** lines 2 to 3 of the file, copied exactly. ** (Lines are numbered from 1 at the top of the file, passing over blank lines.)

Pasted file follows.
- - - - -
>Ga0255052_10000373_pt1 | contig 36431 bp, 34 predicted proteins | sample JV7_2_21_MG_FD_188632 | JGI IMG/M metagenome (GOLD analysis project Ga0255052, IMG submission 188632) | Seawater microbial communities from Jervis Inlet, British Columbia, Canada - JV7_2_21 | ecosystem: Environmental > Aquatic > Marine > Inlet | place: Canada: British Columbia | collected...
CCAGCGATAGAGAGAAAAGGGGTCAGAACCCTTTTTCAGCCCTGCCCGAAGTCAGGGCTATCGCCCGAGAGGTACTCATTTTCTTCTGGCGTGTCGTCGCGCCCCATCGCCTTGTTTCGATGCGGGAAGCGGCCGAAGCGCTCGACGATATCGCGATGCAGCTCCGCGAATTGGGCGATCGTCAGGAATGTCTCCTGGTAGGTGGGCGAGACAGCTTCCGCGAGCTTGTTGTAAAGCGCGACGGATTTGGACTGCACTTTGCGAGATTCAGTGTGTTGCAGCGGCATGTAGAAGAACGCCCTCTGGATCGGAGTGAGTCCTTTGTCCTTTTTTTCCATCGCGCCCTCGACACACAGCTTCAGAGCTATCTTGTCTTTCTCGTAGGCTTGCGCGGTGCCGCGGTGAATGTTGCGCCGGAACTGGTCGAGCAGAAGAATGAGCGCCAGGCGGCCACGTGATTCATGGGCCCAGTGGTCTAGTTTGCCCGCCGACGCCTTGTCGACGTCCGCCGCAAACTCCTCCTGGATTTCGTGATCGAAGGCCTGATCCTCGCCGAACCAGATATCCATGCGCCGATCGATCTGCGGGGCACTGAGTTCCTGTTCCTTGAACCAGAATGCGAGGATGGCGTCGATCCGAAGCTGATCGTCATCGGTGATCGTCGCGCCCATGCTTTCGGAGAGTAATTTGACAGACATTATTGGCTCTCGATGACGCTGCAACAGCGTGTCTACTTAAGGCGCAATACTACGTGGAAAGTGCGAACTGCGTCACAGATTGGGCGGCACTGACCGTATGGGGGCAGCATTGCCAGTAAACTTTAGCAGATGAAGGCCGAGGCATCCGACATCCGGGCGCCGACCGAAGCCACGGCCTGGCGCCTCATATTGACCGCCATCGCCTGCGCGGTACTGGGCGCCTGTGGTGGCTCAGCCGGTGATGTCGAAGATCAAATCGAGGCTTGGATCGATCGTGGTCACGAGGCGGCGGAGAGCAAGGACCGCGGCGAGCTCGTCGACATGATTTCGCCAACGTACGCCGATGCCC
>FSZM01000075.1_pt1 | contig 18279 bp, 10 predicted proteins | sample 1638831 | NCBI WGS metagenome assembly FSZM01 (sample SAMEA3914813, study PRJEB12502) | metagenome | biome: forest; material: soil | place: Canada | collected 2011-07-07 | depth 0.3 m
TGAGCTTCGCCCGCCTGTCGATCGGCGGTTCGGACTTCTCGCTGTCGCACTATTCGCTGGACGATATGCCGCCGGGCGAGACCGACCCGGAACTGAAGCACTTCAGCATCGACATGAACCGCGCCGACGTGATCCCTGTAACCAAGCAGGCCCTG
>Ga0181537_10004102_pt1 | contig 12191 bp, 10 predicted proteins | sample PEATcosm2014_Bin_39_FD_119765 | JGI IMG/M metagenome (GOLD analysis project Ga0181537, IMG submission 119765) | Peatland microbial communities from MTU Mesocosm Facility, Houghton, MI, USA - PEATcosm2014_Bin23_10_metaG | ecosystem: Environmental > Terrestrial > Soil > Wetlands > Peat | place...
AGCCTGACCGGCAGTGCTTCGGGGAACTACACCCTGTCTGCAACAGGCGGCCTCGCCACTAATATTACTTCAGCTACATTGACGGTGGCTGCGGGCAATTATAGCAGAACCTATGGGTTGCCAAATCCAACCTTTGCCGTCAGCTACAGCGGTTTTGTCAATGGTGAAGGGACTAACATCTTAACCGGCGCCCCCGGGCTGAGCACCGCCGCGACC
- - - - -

CCAGCGATAGAGAGAAAAGGGGTCAGAACCCTTTTTCAGCCCTGCCCGAAGTCAGGGCTATCGCCCGAGAGGTACTCATTTTCTTCTGGCGTGTCGTCGCGCCCCATCGCCTTGTTTCGATGCGGGAAGCGGCCGAAGCGCTCGACGATATCGCGATGCAGCTCCGCGAATTGGGCGATCGTCAGGAATGTCTCCTGGTAGGTGGGCGAGACAGCTTCCGCGAGCTTGTTGTAAAGCGCGACGGATTTGGACTGCACTTTGCGAGATTCAGTGTGTTGCAGCGGCATGTAGAAGAACGCCCTCTGGATCGGAGTGAGTCCTTTGTCCTTTTTTTCCATCGCGCCCTCGACACACAGCTTCAGAGCTATCTTGTCTTTCTCGTAGGCTTGCGCGGTGCCGCGGTGAATGTTGCGCCGGAACTGGTCGAGCAGAAGAATGAGCGCCAGGCGGCCACGTGATTCATGGGCCCAGTGGTCTAGTTTGCCCGCCGACGCCTTGTCGACGTCCGCCGCAAACTCCTCCTGGATTTCGTGATCGAAGGCCTGATCCTCGCCGAACCAGATATCCATGCGCCGATCGATCTGCGGGGCACTGAGTTCCTGTTCCTTGAACCAGAATGCGAGGATGGCGTCGATCCGAAGCTGATCGTCATCGGTGATCGTCGCGCCCATGCTTTCGGAGAGTAATTTGACAGACATTATTGGCTCTCGATGACGCTGCAACAGCGTGTCTACTTAAGGCGCAATACTACGTGGAAAGTGCGAACTGCGTCACAGATTGGGCGGCACTGACCGTATGGGGGCAGCATTGCCAGTAAACTTTAGCAGATGAAGGCCGAGGCATCCGACATCCGGGCGCCGACCGAAGCCACGGCCTGGCGCCTCATATTGACCGCCATCGCCTGCGCGGTACTGGGCGCCTGTGGTGGCTCAGCCGGTGATGTCGAAGATCAAATCGAGGCTTGGATCGATCGTGGTCACGAGGCGGCGGAGAGCAAGGACCGCGGCGAGCTCGTCGACATGATTTCGCCAACGTACGCCGATGCCC
>FSZM01000075.1_pt1 | contig 18279 bp, 10 predicted proteins | sample 1638831 | NCBI WGS metagenome assembly FSZM01 (sample SAMEA3914813, study PRJEB12502) | metagenome | biome: forest; material: soil | place: Canada | collected 2011-07-07 | depth 0.3 m